With the festive season well and truly upon us, you’re probably busily preparing for Christmas dinner – and to add extra flavour and an exciting twist to the day’s events, why not barbecue the turkey this year?
Instead of roasting the turkey in the oven, barbecuing the bird using the grill adds a smoky flavour to the meat and crisps up the skin. Not to mention the fact it gets the whole family outside and into the fresh air.
Although cooking on a barbecue is not as accurate as cooking in the oven, there are some steps you can take during the preparation and barbecuing phases to ensure the turkey cooks evenly and without drying out. The first thing to check is the size of the turkey – you don’t want it to be too big or you run the risk of overcooking the outside and undercooking the inside. Around the 12-pound mark is ideal.
Before you place the turkey on the BBQ, brine the bird so it will be super-moist when cooked. This is a great idea whichever method of cooking you’re using but especially when barbecuing as the grill can dry the meat out.
To brine the turkey, find a large pan or container and fill with water. Then dissolve salt and seasoning (such as spices, herbs, garlic and a little brown sugar) in the water before adding the turkey, making sure it’s completely covered. Leave for around 10 hours or 1 hour per pound of meat. When the turkey’s ready, remove from the brine and rinse thoroughly in cold water. Pat dry and fire up the barbecue!
For a charcoal barbecue, make sure the coals form a circle around the outside of the turkey when it’s placed on the grill or that there are coals on both sides of the bird, with a space in the middle, to ensure the meat cooks evenly. Place a roasting pan in the space between the coals to collect the drippings from the bird. Known as “indirect heat” this way of cooking means the meat isn’t simply cooked from below like on a normal barbecue, and allows the hot air to circulate to cook the turkey evenly.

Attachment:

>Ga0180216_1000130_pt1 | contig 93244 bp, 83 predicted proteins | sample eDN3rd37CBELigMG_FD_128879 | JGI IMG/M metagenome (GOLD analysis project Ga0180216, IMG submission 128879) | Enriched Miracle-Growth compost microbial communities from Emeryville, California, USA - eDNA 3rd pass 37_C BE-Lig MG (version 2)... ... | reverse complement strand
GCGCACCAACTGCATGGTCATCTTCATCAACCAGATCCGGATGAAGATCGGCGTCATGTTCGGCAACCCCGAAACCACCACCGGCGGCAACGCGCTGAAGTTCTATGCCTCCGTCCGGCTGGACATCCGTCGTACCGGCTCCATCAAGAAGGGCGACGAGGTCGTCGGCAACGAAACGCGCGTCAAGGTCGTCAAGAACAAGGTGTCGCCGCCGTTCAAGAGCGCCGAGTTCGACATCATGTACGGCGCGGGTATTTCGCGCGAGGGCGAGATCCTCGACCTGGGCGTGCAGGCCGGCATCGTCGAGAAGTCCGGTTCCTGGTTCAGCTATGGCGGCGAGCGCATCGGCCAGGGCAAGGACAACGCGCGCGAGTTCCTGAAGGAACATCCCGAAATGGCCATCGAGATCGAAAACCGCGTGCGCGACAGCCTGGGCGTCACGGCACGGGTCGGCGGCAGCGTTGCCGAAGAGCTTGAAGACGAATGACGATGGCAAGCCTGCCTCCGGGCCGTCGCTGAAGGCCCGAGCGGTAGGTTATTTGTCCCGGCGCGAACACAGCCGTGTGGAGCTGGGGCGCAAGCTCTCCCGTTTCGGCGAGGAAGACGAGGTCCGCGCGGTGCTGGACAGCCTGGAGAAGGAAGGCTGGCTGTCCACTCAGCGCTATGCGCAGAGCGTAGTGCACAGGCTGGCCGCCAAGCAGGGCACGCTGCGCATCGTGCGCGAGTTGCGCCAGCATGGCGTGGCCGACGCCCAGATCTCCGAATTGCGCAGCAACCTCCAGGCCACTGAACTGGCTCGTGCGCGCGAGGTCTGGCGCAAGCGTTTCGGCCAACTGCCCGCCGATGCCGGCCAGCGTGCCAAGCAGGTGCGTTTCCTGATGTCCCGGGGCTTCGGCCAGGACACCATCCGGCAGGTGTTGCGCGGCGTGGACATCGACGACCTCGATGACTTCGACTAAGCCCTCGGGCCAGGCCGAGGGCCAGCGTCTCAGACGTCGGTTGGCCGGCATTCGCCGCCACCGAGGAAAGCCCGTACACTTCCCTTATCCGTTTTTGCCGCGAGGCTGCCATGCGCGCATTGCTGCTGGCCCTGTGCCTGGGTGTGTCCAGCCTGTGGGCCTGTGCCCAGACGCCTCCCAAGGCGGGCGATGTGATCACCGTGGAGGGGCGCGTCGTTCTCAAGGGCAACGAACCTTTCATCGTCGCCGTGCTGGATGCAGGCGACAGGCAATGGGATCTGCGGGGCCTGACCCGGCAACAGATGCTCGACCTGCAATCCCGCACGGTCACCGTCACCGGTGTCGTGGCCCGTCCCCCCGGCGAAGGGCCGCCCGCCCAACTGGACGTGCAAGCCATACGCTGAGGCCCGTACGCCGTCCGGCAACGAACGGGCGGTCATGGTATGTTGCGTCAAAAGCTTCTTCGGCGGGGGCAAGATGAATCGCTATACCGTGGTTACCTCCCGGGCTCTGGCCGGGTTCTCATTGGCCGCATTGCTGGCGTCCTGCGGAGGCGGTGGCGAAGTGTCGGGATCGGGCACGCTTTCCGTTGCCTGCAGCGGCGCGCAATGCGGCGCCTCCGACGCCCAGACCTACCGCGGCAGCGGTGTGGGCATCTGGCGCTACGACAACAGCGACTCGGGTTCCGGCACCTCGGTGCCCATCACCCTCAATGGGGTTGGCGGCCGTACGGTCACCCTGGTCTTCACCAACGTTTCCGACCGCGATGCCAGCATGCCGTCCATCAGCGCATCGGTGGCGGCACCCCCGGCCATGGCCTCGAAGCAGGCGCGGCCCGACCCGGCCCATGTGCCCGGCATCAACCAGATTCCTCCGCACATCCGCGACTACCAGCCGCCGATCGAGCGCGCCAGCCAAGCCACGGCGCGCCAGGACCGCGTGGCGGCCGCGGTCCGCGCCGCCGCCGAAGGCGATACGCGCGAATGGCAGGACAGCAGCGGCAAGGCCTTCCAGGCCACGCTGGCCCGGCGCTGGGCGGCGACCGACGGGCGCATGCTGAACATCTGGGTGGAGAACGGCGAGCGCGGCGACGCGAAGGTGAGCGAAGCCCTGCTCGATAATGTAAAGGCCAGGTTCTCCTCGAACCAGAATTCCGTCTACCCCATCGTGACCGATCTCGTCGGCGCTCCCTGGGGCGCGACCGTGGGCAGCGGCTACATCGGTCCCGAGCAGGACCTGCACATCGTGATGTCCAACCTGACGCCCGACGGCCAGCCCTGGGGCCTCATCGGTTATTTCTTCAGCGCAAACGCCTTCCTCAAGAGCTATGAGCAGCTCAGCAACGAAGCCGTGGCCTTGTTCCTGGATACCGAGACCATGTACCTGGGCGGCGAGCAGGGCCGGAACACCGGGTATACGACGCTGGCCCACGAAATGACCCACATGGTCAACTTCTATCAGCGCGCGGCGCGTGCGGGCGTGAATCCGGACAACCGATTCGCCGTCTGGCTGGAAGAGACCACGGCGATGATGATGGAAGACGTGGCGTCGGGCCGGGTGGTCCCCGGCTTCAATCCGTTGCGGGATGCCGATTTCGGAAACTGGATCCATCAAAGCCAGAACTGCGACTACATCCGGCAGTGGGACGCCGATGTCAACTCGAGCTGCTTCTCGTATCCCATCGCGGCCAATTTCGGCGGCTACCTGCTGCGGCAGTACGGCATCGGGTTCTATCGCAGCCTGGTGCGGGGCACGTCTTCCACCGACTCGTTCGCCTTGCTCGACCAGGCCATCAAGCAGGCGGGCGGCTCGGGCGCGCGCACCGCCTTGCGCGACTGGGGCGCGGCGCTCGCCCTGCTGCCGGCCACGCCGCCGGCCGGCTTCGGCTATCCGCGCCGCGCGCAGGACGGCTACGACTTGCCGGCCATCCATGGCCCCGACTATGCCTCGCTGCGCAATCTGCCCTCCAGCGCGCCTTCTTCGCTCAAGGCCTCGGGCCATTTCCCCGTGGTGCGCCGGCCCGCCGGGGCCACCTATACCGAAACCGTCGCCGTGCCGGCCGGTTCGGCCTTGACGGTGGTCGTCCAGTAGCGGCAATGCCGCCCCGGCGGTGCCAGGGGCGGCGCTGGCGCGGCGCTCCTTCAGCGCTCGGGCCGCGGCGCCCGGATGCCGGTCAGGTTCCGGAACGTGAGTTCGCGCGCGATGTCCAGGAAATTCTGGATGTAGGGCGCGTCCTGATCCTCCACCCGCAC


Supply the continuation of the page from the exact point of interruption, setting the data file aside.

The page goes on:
If you’ve opted for a gas barbecue this winter, depending on the number of burners on the BBQ turn off the middle one, two or three burners and turn on the end two burners. Place a drip pan under the grill, beneath the burners that are off and the section where the turkey cooks.
For an added smoky flavour, add apple wood chips to the charcoal or wrap in some aluminium foil and pierce a couple of holes for gas barbecues.
When the barbecue is at the required temperature (around the 320f mark) simply place the lid down on the BBQ until the turkey’s ready. As a guide, the meat will take up to 15 minutes per pound. Keep checking on the turkey as it cooks, to ensure it doesn’t burn – on a gas barbecue, turn the turkey every half an hour and baste the meat, and on a charcoal grill baste the turkey every 30 minutes and top up the charcoal as needed.
As the turkey roasts, you can use the oven to cook all the trimmings, taking away the stress of trying to fit everything in the oven and adding a sense of fun to the occasion, knowing the turkey is barbecuing alfresco.
When the turkey is done, insert a fork into the meat to check its juices run clear – if they do, the meat is ready. Let the turkey rest for 10 minutes before carving and serving.
A Christmas barbecue is fun and a great way to get everyone involved, as you can allocate roles to people from making the BBQ sauces and preparing the salads to helping baste the turkey as it cooks. And of course, you can have mulled wine and winter spice tea on the go to keep everyone warm as they wait for their sumptuous Christmas dinner.